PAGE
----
The movie was released just before the Beatles came to America and appeared on Ed Sullivan which brought on the madness known as Beatlemania. By this time they were extremely popular as can be seen in the crowds reaction while the boys sings on the television show. It is still shocking to see images of teenage girls screaming, crying and shaking in a manner previously only known to the Pentecostal religion. The soundtrack periodically allow the girls screaming to take over the music allowing us to glimpse what it must have been like to be there. No wonder the boys gave up playing live shortly thereafter.

A Hard Days Night is an excellent glimpse of the Beatles on the cusp of World Stardom. This was before the summer of love, drugs, and the sitar where the Beatles were just trying to be the best band in the world and writing songs that made them so. It is a joy to see them cutting up and being their goofy, hilarious selves. I dare you not to sing and dance along as you watch it.

A Day Trip

Boats rest serenely in Colmar's "Little Venice"

A few days ago we were given notice that our water was going to be turned off from 8:30 until 5 pm Wednesday. After much discussion, Amy and I decided to make a day trip of it. We got up early Wednesday morning, and showered before the water was turned off. After checking the train schedules and some more debate we decided to go to Colmar. It is a quaint little city about 30 minutes, by train, South of Strasbourg. Colmar is the former home of Frédéric-Auguste Bartholdi who created the Statue of Liberty. His home has been converted into a museum. There are several old churches built by the Dominicans in the 13th and 14th Centuries. The city is beautiful, or, I believe it is in the Spring. It had the cold, gray bleakness of winter while we were there. They city has done a good job promoting it's tourism and history. There are plaques giving information in French, English, and German at numerous points of interest throughout.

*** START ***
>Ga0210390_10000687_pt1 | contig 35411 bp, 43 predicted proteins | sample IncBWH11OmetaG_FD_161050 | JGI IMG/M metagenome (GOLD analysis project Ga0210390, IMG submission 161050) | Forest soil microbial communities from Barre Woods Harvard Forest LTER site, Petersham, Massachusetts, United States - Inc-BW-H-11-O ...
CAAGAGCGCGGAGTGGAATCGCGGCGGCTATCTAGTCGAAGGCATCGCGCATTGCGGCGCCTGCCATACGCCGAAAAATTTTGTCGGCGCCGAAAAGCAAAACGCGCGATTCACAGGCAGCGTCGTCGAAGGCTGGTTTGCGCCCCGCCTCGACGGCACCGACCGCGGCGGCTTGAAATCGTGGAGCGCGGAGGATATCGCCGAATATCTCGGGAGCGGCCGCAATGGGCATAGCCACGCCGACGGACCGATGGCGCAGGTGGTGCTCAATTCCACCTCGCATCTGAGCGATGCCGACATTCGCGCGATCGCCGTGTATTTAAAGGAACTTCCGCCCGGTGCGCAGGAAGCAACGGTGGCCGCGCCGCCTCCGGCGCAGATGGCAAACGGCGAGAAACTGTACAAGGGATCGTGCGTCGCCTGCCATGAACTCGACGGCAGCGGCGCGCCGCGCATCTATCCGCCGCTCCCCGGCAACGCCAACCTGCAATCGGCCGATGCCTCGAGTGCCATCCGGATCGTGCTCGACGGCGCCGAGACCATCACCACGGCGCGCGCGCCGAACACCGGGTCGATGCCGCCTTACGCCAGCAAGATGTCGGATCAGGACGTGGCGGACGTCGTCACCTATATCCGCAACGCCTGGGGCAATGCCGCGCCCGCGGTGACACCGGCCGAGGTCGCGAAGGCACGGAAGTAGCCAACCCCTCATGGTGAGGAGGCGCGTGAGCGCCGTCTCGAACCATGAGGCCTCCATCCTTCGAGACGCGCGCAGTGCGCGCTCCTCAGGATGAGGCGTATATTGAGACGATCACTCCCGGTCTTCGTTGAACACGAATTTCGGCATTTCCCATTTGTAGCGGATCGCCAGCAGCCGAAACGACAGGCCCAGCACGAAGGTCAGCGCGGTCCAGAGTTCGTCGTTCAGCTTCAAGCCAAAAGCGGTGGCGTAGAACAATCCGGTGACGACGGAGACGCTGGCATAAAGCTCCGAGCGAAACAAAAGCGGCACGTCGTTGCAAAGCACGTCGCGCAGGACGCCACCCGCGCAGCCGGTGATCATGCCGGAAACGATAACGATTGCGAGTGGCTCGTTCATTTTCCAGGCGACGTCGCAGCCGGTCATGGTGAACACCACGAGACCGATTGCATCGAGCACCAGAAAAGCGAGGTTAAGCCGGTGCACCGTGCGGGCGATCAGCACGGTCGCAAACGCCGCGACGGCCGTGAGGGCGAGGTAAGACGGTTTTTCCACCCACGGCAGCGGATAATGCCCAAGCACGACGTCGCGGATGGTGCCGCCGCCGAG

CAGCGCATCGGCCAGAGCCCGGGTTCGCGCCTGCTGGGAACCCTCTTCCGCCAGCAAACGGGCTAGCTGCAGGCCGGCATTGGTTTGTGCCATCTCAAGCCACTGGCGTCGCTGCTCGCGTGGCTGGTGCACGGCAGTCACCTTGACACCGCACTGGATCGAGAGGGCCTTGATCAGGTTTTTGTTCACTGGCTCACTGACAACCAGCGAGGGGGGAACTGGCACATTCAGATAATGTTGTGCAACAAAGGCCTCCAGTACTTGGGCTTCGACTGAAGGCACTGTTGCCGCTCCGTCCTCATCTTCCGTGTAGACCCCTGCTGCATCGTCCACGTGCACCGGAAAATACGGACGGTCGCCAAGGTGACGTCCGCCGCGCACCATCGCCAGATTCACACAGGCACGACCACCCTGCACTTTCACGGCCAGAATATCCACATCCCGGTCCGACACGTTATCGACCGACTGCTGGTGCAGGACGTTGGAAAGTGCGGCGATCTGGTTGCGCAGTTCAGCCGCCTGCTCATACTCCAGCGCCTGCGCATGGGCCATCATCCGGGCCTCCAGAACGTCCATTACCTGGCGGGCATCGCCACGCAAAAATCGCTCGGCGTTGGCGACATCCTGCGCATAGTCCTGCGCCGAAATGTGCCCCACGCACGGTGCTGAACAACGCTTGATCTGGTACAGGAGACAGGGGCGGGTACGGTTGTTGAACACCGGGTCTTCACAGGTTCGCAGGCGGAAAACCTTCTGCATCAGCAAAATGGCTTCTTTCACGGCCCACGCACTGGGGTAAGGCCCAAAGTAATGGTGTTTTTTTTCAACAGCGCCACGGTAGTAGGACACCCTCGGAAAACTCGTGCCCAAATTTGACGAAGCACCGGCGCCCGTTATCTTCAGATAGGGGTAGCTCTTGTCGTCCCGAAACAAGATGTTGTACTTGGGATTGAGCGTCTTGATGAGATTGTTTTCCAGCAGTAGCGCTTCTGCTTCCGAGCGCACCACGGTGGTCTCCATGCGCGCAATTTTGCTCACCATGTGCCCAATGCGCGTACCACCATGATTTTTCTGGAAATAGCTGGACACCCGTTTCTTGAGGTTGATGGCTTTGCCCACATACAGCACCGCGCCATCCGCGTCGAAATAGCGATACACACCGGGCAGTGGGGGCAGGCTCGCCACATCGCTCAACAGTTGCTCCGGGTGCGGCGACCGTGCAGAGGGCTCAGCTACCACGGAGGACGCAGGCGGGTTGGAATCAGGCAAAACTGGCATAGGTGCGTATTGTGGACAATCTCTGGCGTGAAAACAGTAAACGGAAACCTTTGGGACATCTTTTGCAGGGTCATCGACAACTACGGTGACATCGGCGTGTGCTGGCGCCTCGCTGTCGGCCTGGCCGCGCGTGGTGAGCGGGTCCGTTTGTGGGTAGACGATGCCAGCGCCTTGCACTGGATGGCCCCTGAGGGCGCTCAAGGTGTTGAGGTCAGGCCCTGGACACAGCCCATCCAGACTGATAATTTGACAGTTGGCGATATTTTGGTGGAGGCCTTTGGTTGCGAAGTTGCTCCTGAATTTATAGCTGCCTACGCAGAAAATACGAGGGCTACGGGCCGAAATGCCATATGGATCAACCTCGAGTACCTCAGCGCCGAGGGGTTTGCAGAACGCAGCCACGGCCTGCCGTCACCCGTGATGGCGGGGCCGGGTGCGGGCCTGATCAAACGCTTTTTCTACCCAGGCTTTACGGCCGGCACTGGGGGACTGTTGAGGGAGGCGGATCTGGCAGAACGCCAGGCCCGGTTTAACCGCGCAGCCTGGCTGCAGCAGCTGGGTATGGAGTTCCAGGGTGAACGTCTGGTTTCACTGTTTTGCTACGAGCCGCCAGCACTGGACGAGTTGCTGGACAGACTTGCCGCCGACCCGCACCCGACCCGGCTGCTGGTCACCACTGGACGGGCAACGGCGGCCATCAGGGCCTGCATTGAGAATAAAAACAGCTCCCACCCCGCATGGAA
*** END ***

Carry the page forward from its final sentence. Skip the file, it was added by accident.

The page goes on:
We bought a tourist map for .80 Euros and walked across the town visiting the various churches, schools and nunneries. We visited the art museum. It is located in a beautiful old church. Most of the artwork is from local artists and is of a religious nature. With our ticket we also received an audio guide. This was very interesting at first but became exhausting after an hour or so. There are only so many times I can listen to someone explaining the significance of yet another painting of the crucifixion scene.

We ate at a little pastry shop. Amy had a coffee and an apple tart. I had a delicious raspberry cream tart and a hot chocolate. We caught the 6:10 train to Strasbourg and returned to an apartment with running water! It's the little things that keep us going.

Born Again French

After my French lesson on Saturday my tutor, Ann, gave me a little lecture about practicing.

"You need to go over your verbs." she said. She then brought out a little address book. The address book had English words with French definitions filling its pages. They were alphabetized in the book in the same manner you would use it for address'. On pages B instead of Bowland and Bales there was banana and beach towel.